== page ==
I have consulted widely on the intention of those responsible for the drafting of the statement. They have confirmed that there was no intention to create a document for use in the courts. It was intended to lay down a code of behaviour by which we think we should be judged by the public at large and in this respect perhaps define higher standards than some other commercial organisations impose upon themselves. Our legal obligations are defined by specific contracts and the general legal principles applying in the relevant jurisdiction. We are subject to the same legal standards as apply to everyone else.

Yours sincerely
R M Wiseman
General Counsel & Company Secretary
Shell U.K. Limited

Although the letter is of fairly ancient origin, Mr Wiseman confirmed to us in an email on 22 April 2004 that Shell’s legal view of the SGBP remains as indicated in his letter. 

What is seems to boil down to is that although Shell drafted the SGBP so that the principles were, like a bet with a bookie, binding in honour only, with no legal standing, the SGBP may in fact give grounds for legal redress in the event of a breach. Even if it was not Shell’s intention to create “a document” for use in the courts, it may be that this is exactly what happened. The potential repercussions are significant for Shell and other multinational corporations who use ethical codes to promote confidence and encourage investment in their shares.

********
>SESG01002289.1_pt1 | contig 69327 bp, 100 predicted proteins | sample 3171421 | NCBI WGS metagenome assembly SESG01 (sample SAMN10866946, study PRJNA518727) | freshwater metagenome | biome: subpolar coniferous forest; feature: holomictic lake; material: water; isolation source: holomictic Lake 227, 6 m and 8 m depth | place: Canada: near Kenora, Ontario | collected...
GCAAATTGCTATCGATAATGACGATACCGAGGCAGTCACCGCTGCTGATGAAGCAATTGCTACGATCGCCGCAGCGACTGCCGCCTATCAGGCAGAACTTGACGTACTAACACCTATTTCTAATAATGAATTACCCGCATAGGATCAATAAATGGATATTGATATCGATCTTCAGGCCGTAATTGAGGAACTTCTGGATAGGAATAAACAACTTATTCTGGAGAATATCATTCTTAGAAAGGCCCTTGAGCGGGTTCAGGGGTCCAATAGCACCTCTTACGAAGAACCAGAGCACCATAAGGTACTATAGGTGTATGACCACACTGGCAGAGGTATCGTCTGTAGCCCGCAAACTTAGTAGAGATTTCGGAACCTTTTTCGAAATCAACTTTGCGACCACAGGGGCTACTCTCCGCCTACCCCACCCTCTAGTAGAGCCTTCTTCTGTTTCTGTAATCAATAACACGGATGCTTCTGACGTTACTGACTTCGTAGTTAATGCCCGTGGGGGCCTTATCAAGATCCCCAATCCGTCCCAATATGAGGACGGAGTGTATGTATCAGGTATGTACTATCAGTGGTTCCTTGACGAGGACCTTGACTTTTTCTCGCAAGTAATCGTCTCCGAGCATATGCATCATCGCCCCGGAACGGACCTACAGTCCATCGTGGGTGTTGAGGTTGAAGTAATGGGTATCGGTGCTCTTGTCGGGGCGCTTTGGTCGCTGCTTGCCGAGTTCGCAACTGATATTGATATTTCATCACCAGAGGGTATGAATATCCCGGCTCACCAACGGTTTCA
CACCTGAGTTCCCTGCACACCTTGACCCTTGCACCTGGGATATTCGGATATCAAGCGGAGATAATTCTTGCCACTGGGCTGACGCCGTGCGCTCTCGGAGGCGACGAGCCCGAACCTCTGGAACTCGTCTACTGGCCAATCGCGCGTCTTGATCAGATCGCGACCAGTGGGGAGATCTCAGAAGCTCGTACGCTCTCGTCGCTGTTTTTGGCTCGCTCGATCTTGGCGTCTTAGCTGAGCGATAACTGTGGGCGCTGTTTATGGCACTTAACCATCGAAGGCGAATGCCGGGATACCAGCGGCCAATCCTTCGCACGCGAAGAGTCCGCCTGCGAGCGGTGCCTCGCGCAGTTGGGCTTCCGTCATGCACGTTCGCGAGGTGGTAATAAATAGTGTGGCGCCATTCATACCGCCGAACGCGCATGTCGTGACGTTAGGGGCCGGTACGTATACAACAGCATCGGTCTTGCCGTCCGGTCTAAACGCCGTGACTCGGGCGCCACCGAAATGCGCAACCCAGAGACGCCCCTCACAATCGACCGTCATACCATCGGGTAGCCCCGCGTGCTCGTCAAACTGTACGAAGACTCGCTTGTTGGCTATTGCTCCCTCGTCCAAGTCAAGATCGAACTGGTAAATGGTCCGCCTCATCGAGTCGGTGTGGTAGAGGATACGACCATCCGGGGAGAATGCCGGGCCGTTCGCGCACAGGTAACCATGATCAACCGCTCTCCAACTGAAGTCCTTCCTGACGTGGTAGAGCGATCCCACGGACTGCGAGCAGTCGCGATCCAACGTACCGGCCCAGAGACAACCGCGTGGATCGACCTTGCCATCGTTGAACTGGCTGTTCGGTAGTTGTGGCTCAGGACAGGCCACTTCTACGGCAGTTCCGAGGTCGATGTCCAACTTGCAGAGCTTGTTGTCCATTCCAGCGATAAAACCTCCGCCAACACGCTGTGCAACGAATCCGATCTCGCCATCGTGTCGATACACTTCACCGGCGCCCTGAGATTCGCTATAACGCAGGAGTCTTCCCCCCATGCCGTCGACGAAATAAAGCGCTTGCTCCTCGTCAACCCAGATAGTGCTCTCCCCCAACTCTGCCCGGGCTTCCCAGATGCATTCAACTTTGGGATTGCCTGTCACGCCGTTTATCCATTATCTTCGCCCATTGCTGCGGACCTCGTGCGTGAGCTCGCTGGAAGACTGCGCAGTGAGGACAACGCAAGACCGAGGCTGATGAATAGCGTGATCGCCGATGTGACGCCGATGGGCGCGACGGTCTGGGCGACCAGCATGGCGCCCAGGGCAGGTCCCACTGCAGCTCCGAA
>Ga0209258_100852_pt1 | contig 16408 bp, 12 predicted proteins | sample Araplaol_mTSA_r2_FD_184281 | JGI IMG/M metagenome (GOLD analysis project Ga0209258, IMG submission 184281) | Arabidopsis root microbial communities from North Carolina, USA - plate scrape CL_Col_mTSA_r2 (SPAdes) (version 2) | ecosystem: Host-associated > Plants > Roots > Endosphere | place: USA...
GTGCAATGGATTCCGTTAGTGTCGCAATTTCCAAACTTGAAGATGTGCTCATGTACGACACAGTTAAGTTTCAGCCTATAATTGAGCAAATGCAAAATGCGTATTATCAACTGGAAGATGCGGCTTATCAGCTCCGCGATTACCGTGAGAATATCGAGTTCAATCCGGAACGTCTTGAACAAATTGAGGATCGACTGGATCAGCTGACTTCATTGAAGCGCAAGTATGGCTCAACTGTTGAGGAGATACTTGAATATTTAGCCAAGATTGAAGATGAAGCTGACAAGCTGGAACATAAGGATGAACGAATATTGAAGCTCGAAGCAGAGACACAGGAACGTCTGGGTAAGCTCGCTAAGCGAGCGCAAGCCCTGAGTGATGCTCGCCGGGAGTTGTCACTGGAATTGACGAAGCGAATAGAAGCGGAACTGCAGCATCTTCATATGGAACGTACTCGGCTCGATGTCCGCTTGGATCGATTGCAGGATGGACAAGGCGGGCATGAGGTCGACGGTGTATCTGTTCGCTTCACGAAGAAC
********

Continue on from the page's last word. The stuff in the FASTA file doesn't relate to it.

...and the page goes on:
References to the SGBP were used to boost the credibility of the false hydrocarbon proven reserves volumes filed with the U.S. Securities & Exchange Commission in Form 20-F Returns. They were also used in Shell Annual Accounts containing false information about proven reserves volumes.

Litigants suing Shell, or being sued by Shell, would be well advised to pass the above information to their lawyers, particularly if there is evidence that Shell has breached the SGBP in the matter being litigated. and its sister non-profit websites,,,,,, and are owned by John Donovan. There is also a Wikipedia feature.

1 Comment on “Shell General Business Principles: a confidence tricksters charter”

  1. #1 Bill Campbell
    on Feb 15th, 2008 at 10:35

    These comments relate only to the UK and only to health and safety of employees at work whether these employees are employed directly by Shell or indirectly

    Far be it from me to question Mr Wiseman but in relation to the UK and the obligations of a Duty of Care Holder (such as Shell) under the various provisions of the Health and Safety at Work Act then he is in my humble opinion wrong if he thinks that the SGBP will not, or could not be used in a British Court, or if he thnks the SGBP are not legally binding.

    The debate would focus around the word ‘govern’, see the following extract from the SGBP

    The Shell General Business Principles ‘govern’ how
    each of the Shell companies which make up the Shell
    Group* conducts its affairs.